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March 12, 2007

Rosemary Nelson: Irish Champion of Human Rights

News about Ireland & the Irish

BG 03/12/07 An Irish Champion Of Human Rights

(Poster’s Note: I am going to be out of pocket this week, so
news postings will be intermittent. But this is certainly
a week not to forget Rosemary Nelson. For more info go

to: Jay)


An Irish Champion Of Human Rights

By Michael Patrick MacDonald

March 12, 2007

THIS WEEK we celebrate St. Patrick's Day with parades that were
originally organized by the Irish to express ethnic pride in the
face of discrimination. So secure are the Irish in America that
they are rarely offended by the marketing of Irish caricature.
Target, for instance, sells a line of T-shirts proclaiming "6th
Annual St. Patrick's Day Race for Beer" or "Green Beer Taste

Amid the worst representations of what it means to be Irish, it's
a good time to remember the human rights struggles that have
defined Irish history. I don't mean by going as far back as the
famine or to British cartoons depicting the Irish as apes and an
inferior "race." We only need to look to ongoing struggles in
Northern Ireland where, to this day, it is not so safe to
identify yourself as Irish and Catholic.

This week the residents of the Garvaghy Road in Northern Ireland
will hold a memorial for their beloved friend and defender
Rosemary Nelson. The Garvaghy Road neighborhood, a mostly
Catholic and nationalist community hemmed in by a very Protestant
and Unionist town, Portadown, has in the past decade been a point
of resistance against invasive Orange Order marches, which
celebrate Anglo triumph over the Irish and Unionist loyalty to
the British crown. On March 15, 1999, Nelson, a lawyer who
spearheaded the Catholic community's resistance to sectarian
Orange Order marches, got into a booby-trapped car that exploded,
killing her. She was only 40 and left behind a husband and three

The investigation into her death has languished. But if you ask
most Catholics in the North, they will tell you that the best
evidence points to the police.

That theory gains support from a January report by an independent
ombudsman on widespread collusion between police and loyalist
death squads. In the years before her murder, Nelson reported
many death threats issued to her from police through her clients
during interrogations.

In 1998, Param Cumaraswamy, the United Nations special rapporteur
on the independence of judges and lawyers, suggested that
Nelson's life could be in danger. His report made specific
recommendations to the United Kingdom government regarding police
threats against lawyers -- none of which, a year later, had been
implemented. In September 1998, just six months before she was
murdered, Nelson testified before the US Congress about death
threats against her and her family.

Nelson devoted her life to justice and equality. She advocated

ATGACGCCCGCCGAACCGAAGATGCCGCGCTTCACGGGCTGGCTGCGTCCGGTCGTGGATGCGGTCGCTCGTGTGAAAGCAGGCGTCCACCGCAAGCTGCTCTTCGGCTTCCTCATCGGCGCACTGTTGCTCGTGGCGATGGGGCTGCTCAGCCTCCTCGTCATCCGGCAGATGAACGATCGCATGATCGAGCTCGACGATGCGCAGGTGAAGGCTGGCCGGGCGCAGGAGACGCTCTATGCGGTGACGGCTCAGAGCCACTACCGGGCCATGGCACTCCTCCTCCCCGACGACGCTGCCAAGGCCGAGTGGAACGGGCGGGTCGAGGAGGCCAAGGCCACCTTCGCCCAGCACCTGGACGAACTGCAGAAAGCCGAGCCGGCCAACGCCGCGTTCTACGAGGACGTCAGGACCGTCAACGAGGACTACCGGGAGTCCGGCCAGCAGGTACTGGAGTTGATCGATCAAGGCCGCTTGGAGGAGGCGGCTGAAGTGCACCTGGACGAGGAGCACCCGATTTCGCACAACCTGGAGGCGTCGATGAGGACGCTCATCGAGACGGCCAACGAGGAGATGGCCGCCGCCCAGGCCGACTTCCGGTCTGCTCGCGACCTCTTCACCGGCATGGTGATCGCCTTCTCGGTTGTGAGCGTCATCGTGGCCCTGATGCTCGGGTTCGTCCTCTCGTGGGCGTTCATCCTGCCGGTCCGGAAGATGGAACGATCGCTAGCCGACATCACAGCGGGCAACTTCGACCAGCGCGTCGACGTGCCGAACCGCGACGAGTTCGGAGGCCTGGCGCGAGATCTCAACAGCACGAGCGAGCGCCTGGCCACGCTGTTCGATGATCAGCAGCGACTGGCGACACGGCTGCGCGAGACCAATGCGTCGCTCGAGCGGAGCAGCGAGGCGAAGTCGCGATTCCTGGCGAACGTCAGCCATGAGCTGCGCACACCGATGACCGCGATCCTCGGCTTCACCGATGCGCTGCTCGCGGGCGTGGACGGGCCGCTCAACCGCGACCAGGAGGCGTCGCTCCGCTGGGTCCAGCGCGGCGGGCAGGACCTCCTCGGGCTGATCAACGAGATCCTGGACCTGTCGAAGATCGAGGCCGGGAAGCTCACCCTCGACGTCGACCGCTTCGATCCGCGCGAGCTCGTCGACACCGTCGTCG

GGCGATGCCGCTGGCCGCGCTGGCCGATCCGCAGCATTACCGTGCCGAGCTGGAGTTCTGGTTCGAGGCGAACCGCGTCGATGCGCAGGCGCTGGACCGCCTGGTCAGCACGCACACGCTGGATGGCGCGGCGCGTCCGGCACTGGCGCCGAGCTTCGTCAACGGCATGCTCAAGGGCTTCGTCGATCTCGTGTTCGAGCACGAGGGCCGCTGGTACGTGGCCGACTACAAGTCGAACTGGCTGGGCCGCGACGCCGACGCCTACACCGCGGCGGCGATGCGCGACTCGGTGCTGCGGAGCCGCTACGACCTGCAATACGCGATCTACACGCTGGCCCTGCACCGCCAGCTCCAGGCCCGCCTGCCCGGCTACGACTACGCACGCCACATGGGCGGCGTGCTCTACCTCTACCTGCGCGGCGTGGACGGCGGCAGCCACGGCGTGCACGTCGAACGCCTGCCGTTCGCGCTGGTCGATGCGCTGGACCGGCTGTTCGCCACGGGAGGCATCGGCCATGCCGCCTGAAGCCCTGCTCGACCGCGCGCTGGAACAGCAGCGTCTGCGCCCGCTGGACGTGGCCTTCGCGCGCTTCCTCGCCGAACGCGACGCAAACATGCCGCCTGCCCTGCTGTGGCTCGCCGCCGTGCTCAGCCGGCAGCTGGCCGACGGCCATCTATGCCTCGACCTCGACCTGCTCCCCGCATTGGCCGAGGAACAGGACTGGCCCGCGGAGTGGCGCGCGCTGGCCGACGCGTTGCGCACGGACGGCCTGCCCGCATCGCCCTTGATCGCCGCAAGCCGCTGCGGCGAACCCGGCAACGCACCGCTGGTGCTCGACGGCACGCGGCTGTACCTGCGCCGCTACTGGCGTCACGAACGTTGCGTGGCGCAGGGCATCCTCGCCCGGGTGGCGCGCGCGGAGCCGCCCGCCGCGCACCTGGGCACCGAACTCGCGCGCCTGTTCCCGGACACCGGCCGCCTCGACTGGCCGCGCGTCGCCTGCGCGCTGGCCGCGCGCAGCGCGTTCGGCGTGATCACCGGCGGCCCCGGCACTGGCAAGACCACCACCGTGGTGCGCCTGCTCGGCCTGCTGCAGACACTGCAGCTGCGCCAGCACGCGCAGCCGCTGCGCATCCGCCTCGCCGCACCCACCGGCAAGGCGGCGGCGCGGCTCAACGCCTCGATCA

for independent inquiries into murders, such as that of human
rights defender Pat Finucane in 1989, when evidence pointed to
involvement by security forces. She did the same in cases of
police inaction, as in the case of Robert Hamill, who was stomped
to death in 1997 by a loyalist mob, as police reportedly stood by
and ignored pleas to intervene.

I first heard of Rosemary Nelson shortly after she was murdered,
when I spent nearly a month on the Garvaghy Road as an
international observer invited by the Garvaghy Road Residents'
Coalition. Stunned by the nonstop, police-protected Orange Order
marches and bonfires surrounding the besieged Catholic community,
the only humanity I could cling to in Portadown was in the
stories told to me by traumatized residents about the loss of
their friend Rosemary. They described a small-framed Irish woman
walking confidently down the Garvaghy Road to confront security
forces and the armored cars that were forcing the bigoted marches
through the Catholic enclave. And though their voices quivered
with grief, their stories of Rosemary seemed like a gift from
their defender herself; as they spoke of her, these storytellers
regained their strength and self-respect.

In today's America, the celebration of St. Patrick's Day has
become a display of cultural amnesia, if not a full-on embrace of
the worst stereotypes of Irish drinking and fighting. Thankfully,
not all Irish Americans have forgotten their history, or its
legacy for all victims of human rights abuses.

The remembrances are flowing across the pond, from New York and
Boston to the Garvaghy Road. As the Brehon Law Society, a guild
of Irish American lawyers, declared, "Let us construct in
Rosemary's memory a most fitting memorial; namely, forging real
reform in policing and the administration of the law so that
counsel shall never again lose their lives in Northern Ireland
for simply doing what any just society demands of them."

Michael Patrick MacDonald, the author of "All Souls" and "Easter
Rising," is a guest columnist.

c Copyright 2007 The New York Times Company

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